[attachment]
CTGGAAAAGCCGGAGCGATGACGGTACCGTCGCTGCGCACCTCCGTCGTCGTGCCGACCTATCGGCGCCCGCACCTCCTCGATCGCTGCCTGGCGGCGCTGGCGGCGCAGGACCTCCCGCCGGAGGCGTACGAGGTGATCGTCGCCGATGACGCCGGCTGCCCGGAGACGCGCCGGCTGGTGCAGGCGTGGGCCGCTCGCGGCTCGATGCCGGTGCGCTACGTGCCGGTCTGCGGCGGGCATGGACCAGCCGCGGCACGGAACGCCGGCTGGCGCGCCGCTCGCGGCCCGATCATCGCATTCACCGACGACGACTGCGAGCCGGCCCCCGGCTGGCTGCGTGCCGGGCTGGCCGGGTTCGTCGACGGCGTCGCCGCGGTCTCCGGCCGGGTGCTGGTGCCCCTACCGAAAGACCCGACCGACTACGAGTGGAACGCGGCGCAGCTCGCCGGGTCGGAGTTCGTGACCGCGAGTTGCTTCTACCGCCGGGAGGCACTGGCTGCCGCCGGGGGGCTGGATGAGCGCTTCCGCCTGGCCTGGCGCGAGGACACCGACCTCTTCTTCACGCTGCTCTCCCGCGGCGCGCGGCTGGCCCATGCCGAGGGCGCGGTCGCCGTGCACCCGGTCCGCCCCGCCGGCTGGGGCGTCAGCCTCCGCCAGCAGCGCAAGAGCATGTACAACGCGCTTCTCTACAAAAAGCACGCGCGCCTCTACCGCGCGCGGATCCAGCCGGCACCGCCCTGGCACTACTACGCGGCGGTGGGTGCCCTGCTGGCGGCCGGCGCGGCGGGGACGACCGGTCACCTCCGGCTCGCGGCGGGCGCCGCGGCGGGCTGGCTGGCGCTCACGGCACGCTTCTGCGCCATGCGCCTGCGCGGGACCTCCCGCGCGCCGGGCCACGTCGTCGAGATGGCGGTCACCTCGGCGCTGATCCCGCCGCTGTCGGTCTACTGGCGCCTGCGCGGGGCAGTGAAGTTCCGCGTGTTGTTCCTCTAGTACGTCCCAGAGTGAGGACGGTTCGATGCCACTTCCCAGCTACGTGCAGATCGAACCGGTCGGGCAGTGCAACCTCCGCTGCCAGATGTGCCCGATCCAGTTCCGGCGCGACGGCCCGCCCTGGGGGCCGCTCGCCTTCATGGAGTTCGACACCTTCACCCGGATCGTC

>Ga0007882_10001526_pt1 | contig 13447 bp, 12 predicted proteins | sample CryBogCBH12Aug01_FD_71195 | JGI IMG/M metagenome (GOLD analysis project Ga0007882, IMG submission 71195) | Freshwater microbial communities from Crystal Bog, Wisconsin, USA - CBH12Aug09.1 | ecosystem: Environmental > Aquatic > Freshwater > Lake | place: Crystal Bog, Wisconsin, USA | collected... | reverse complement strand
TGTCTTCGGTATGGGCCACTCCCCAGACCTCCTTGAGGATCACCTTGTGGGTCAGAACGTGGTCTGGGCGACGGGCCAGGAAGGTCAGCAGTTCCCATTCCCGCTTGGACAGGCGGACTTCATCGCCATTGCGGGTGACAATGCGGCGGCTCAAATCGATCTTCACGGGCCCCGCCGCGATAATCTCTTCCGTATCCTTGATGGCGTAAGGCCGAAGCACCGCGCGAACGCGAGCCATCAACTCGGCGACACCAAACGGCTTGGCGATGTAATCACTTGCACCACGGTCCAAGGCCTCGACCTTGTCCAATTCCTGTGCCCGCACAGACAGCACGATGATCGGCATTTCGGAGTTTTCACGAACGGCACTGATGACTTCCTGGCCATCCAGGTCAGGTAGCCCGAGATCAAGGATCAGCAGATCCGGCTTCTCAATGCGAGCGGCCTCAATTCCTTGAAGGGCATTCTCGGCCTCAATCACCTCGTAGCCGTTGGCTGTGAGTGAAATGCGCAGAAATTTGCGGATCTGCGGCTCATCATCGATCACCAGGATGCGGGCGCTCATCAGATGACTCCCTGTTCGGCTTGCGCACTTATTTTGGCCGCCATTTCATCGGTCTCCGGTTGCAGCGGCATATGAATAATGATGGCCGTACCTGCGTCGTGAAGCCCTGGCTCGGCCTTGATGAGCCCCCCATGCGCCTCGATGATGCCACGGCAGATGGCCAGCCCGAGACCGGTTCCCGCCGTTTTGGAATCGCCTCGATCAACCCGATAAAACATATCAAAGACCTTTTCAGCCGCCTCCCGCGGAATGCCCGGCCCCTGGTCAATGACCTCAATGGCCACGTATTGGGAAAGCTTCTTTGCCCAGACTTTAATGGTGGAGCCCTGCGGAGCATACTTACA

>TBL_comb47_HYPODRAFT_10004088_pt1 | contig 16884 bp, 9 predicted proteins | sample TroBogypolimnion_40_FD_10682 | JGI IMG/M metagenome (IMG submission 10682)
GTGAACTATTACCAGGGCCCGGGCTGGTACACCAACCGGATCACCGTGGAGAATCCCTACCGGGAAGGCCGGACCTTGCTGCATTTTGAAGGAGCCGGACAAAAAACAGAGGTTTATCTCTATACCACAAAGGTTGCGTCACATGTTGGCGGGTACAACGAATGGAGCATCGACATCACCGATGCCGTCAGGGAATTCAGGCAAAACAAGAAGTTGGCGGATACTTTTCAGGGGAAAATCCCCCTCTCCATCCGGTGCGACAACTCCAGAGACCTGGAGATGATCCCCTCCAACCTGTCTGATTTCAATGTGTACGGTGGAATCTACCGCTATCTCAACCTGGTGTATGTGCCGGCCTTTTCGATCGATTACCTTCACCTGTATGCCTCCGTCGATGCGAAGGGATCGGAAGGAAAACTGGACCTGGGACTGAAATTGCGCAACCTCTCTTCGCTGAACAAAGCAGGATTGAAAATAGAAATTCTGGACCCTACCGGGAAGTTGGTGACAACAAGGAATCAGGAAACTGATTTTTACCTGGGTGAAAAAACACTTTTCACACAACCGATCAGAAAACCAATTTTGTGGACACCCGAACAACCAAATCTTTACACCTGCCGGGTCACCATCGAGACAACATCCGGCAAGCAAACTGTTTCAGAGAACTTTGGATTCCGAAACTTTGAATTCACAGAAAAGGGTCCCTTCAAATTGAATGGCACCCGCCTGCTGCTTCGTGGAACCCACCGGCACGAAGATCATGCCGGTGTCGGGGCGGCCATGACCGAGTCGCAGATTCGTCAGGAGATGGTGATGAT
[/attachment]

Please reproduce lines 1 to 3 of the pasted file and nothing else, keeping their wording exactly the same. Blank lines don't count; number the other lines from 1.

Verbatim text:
CTGGAAAAGCCGGAGCGATGACGGTACCGTCGCTGCGCACCTCCGTCGTCGTGCCGACCTATCGGCGCCCGCACCTCCTCGATCGCTGCCTGGCGGCGCTGGCGGCGCAGGACCTCCCGCCGGAGGCGTACGAGGTGATCGTCGCCGATGACGCCGGCTGCCCGGAGACGCGCCGGCTGGTGCAGGCGTGGGCCGCTCGCGGCTCGATGCCGGTGCGCTACGTGCCGGTCTGCGGCGGGCATGGACCAGCCGCGGCACGGAACGCCGGCTGGCGCGCCGCTCGCGGCCCGATCATCGCATTCACCGACGACGACTGCGAGCCGGCCCCCGGCTGGCTGCGTGCCGGGCTGGCCGGGTTCGTCGACGGCGTCGCCGCGGTCTCCGGCCGGGTGCTGGTGCCCCTACCGAAAGACCCGACCGACTACGAGTGGAACGCGGCGCAGCTCGCCGGGTCGGAGTTCGTGACCGCGAGTTGCTTCTACCGCCGGGAGGCACTGGCTGCCGCCGGGGGGCTGGATGAGCGCTTCCGCCTGGCCTGGCGCGAGGACACCGACCTCTTCTTCACGCTGCTCTCCCGCGGCGCGCGGCTGGCCCATGCCGAGGGCGCGGTCGCCGTGCACCCGGTCCGCCCCGCCGGCTGGGGCGTCAGCCTCCGCCAGCAGCGCAAGAGCATGTACAACGCGCTTCTCTACAAAAAGCACGCGCGCCTCTACCGCGCGCGGATCCAGCCGGCACCGCCCTGGCACTACTACGCGGCGGTGGGTGCCCTGCTGGCGGCCGGCGCGGCGGGGACGACCGGTCACCTCCGGCTCGCGGCGGGCGCCGCGGCGGGCTGGCTGGCGCTCACGGCACGCTTCTGCGCCATGCGCCTGCGCGGGACCTCCCGCGCGCCGGGCCACGTCGTCGAGATGGCGGTCACCTCGGCGCTGATCCCGCCGCTGTCGGTCTACTGGCGCCTGCGCGGGGCAGTGAAGTTCCGCGTGTTGTTCCTCTAGTACGTCCCAGAGTGAGGACGGTTCGATGCCACTTCCCAGCTACGTGCAGATCGAACCGGTCGGGCAGTGCAACCTCCGCTGCCAGATGTGCCCGATCCAGTTCCGGCGCGACGGCCCGCCCTGGGGGCCGCTCGCCTTCATGGAGTTCGACACCTTCACCCGGATCGTC

>Ga0007882_10001526_pt1 | contig 13447 bp, 12 predicted proteins | sample CryBogCBH12Aug01_FD_71195 | JGI IMG/M metagenome (GOLD analysis project Ga0007882, IMG submission 71195) | Freshwater microbial communities from Crystal Bog, Wisconsin, USA - CBH12Aug09.1 | ecosystem: Environmental > Aquatic > Freshwater > Lake | place: Crystal Bog, Wisconsin, USA | collected... | reverse complement strand
TGTCTTCGGTATGGGCCACTCCCCAGACCTCCTTGAGGATCACCTTGTGGGTCAGAACGTGGTCTGGGCGACGGGCCAGGAAGGTCAGCAGTTCCCATTCCCGCTTGGACAGGCGGACTTCATCGCCATTGCGGGTGACAATGCGGCGGCTCAAATCGATCTTCACGGGCCCCGCCGCGATAATCTCTTCCGTATCCTTGATGGCGTAAGGCCGAAGCACCGCGCGAACGCGAGCCATCAACTCGGCGACACCAAACGGCTTGGCGATGTAATCACTTGCACCACGGTCCAAGGCCTCGACCTTGTCCAATTCCTGTGCCCGCACAGACAGCACGATGATCGGCATTTCGGAGTTTTCACGAACGGCACTGATGACTTCCTGGCCATCCAGGTCAGGTAGCCCGAGATCAAGGATCAGCAGATCCGGCTTCTCAATGCGAGCGGCCTCAATTCCTTGAAGGGCATTCTCGGCCTCAATCACCTCGTAGCCGTTGGCTGTGAGTGAAATGCGCAGAAATTTGCGGATCTGCGGCTCATCATCGATCACCAGGATGCGGGCGCTCATCAGATGACTCCCTGTTCGGCTTGCGCACTTATTTTGGCCGCCATTTCATCGGTCTCCGGTTGCAGCGGCATATGAATAATGATGGCCGTACCTGCGTCGTGAAGCCCTGGCTCGGCCTTGATGAGCCCCCCATGCGCCTCGATGATGCCACGGCAGATGGCCAGCCCGAGACCGGTTCCCGCCGTTTTGGAATCGCCTCGATCAACCCGATAAAACATATCAAAGACCTTTTCAGCCGCCTCCCGCGGAATGCCCGGCCCCTGGTCAATGACCTCAATGGCCACGTATTGGGAAAGCTTCTTTGCCCAGACTTTAATGGTGGAGCCCTGCGGAGCATACTTACA